New Data Reinforce Strong Long-Term Clinical Performance of Absorb Bioresorbable Vascular Stent
March 15, 2013 — Abbott announced positive long-term results for the company's innovative Absorb Bioresorbable Vascular Scaffold (BVS). Three-year results from 101 patients in the second stage of the ABSORB clinical trial were presented at the 62nd Annual Scientific Session of the American College of Cardiology (ACC) in San Francisco. Absorb is commercially available in Europe as well as other international markets and is an investigational device in the United States.
Absorb is a first-of-its kind device for the treatment of coronary artery disease (CAD), which is a narrowing of one or more blood vessels that supply blood to the heart. Similar to a metallic stent, Absorb works by opening a clogged vessel and restoring blood flow to the heart. Unlike a permanent metallic stent that cages the blood vessel, Absorb dissolves over time, potentially allowing natural vessel function to return.
Results from the ABSORB trial presented at ACC showed the rate of major adverse cardiovascular events (MACE) in 101 patients was 10 percent at three years, similar to a comparative set of data with a best-in-class drug eluting stent at the same follow-up period. MACE is a combined endpoint that includes heart attack, death due to heart-related causes or re-blockage of the blood vessel resulting in symptoms requiring the need for additional procedures at the original site of scaffold implantation.
In a subset of 45 patients, state-of-the-art imaging techniques showed improvements in vasomotion (vessel movement) and a 7.2 percent increase in late lumen gain (an increase in the area within the blood vessel) from measurements taken at one and three years. These findings are unique to Absorb and are not typically observed with metallic stents that cage the vessel. There was also a decrease in plaque area inside the vessel between one and three years. Plaque is typically composed of fat, cholesterol, calcium and other deposits that accumulate in the wall of the artery in patients with CAD and can slow or stop blood flow to the heart.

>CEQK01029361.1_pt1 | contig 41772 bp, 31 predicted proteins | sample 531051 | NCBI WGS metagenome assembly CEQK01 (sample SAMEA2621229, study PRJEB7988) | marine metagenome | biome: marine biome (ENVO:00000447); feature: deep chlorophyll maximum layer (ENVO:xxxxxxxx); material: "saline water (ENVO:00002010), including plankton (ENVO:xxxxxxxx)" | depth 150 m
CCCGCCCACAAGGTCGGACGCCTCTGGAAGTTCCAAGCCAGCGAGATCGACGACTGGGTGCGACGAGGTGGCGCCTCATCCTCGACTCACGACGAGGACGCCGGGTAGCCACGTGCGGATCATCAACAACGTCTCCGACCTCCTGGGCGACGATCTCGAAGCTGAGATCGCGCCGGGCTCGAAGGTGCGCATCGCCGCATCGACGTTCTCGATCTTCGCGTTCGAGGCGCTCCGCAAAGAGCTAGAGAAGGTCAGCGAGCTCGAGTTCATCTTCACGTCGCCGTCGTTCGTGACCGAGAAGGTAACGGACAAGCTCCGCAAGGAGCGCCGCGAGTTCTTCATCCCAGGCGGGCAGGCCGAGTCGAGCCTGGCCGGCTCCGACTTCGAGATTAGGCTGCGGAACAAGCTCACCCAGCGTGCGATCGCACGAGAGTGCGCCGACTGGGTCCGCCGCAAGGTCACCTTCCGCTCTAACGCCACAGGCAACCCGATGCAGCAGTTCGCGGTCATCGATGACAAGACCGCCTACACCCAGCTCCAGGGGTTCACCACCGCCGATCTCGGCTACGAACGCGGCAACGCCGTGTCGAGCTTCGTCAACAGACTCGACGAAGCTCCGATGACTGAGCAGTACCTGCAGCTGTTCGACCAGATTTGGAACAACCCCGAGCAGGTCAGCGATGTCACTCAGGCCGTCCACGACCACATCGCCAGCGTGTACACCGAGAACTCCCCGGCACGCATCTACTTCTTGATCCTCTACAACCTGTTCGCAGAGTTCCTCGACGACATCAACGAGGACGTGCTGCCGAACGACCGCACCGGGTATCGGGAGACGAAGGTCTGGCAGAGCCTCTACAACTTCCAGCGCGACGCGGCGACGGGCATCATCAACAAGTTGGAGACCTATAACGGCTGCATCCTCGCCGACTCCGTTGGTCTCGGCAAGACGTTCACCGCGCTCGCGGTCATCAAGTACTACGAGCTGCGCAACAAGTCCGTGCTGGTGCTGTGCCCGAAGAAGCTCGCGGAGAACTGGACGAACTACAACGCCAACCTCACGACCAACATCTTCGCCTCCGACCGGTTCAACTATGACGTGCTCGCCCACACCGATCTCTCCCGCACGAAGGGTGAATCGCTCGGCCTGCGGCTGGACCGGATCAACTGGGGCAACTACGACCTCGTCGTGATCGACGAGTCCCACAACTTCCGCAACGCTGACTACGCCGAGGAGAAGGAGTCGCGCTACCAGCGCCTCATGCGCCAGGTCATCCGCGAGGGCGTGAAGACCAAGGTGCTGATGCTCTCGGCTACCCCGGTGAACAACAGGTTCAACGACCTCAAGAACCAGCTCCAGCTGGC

"The three-year data reinforce that Absorb may provide unique benefits not possible with metallic stents, including increases in the average area within the blood vessel, reduction in plaque and improved vessel movement over time," said Patrick W. Serruys, M.D., Ph.D., professor of interventional cardiology at the Thoraxcentre, Erasmus University Hospital, Rotterdam, the Netherlands. "As the body of data and real-world experience increase for Absorb, we are seeing compelling evidence that a temporary scaffold that dissolves completely after doing its job represents the future of interventional cardiology treatment."
Also, at a recent PCR meeting in Rotterdam, data were presented from the ABSORB EXTEND study, a single-arm trial evaluating Absorb in patients with more complex heart disease than the ABSORB trial. Data from 450 patients enrolled in this trial showed that the rates of MACE at one year were slightly lower than a comparative set of data with a best-in-class drug eluting stent at the same follow-up period. In an analysis of 119 patients with diabetes from the ABSORB EXTEND trial, rates of MACE were comparable between patients with and without diabetes, a promising finding as event rates are typically higher in patients with diabetes when compared to patients without diabetes.
"Abbott's leadership in BVS research and development is unsurpassed, with a robust clinical program for Absorb targeting enrollment of nearly 14,000 patients around the world across a number of ongoing clinical studies. The long-term, three-year results from the ABSORB trial reinforce the strong clinical performance reported previously," said Charles A. Simonton, M.D., divisional vice president, Medical Affairs, and chief medical officer, Abbott Vascular. "Absorb represents the next revolution in interventional cardiology treatment, and Abbott is proud to be at the forefront of BVS clinical research to study Absorb in a wide range of patients with coronary artery disease."
For more information: www.abbott.com
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